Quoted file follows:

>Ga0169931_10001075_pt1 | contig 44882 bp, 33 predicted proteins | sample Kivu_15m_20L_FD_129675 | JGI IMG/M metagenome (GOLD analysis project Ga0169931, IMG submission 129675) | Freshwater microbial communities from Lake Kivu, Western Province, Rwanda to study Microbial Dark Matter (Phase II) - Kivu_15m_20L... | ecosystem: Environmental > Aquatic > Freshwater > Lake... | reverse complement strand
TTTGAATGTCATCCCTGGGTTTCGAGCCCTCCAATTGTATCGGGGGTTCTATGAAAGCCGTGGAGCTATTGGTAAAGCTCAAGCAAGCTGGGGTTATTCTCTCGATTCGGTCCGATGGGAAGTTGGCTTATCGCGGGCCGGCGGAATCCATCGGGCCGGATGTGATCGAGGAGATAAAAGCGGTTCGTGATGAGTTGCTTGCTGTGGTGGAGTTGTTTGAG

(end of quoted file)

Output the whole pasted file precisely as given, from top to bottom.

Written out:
>Ga0169931_10001075_pt1 | contig 44882 bp, 33 predicted proteins | sample Kivu_15m_20L_FD_129675 | JGI IMG/M metagenome (GOLD analysis project Ga0169931, IMG submission 129675) | Freshwater microbial communities from Lake Kivu, Western Province, Rwanda to study Microbial Dark Matter (Phase II) - Kivu_15m_20L... | ecosystem: Environmental > Aquatic > Freshwater > Lake... | reverse complement strand
TTTGAATGTCATCCCTGGGTTTCGAGCCCTCCAATTGTATCGGGGGTTCTATGAAAGCCGTGGAGCTATTGGTAAAGCTCAAGCAAGCTGGGGTTATTCTCTCGATTCGGTCCGATGGGAAGTTGGCTTATCGCGGGCCGGCGGAATCCATCGGGCCGGATGTGATCGAGGAGATAAAAGCGGTTCGTGATGAGTTGCTTGCTGTGGTGGAGTTGTTTGAG